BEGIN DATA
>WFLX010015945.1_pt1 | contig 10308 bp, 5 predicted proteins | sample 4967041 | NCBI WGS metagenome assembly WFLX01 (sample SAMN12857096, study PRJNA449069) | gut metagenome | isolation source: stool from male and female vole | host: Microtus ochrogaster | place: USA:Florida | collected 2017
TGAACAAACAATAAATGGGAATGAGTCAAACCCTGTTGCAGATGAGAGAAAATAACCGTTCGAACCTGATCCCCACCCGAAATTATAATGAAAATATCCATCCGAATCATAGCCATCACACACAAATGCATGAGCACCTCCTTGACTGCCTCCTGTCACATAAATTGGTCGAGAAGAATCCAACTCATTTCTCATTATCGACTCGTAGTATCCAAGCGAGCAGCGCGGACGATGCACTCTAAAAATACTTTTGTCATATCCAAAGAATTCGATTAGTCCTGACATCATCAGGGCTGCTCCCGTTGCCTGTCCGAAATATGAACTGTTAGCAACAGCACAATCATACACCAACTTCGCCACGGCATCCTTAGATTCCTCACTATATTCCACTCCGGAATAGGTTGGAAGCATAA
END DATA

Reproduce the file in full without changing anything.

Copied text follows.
>WFLX010015945.1_pt1 | contig 10308 bp, 5 predicted proteins | sample 4967041 | NCBI WGS metagenome assembly WFLX01 (sample SAMN12857096, study PRJNA449069) | gut metagenome | isolation source: stool from male and female vole | host: Microtus ochrogaster | place: USA:Florida | collected 2017
TGAACAAACAATAAATGGGAATGAGTCAAACCCTGTTGCAGATGAGAGAAAATAACCGTTCGAACCTGATCCCCACCCGAAATTATAATGAAAATATCCATCCGAATCATAGCCATCACACACAAATGCATGAGCACCTCCTTGACTGCCTCCTGTCACATAAATTGGTCGAGAAGAATCCAACTCATTTCTCATTATCGACTCGTAGTATCCAAGCGAGCAGCGCGGACGATGCACTCTAAAAATACTTTTGTCATATCCAAAGAATTCGATTAGTCCTGACATCATCAGGGCTGCTCCCGTTGCCTGTCCGAAATATGAACTGTTAGCAACAGCACAATCATACACCAACTTCGCCACGGCATCCTTAGATTCCTCACTATATTCCACTCCGGAATAGGTTGGAAGCATAA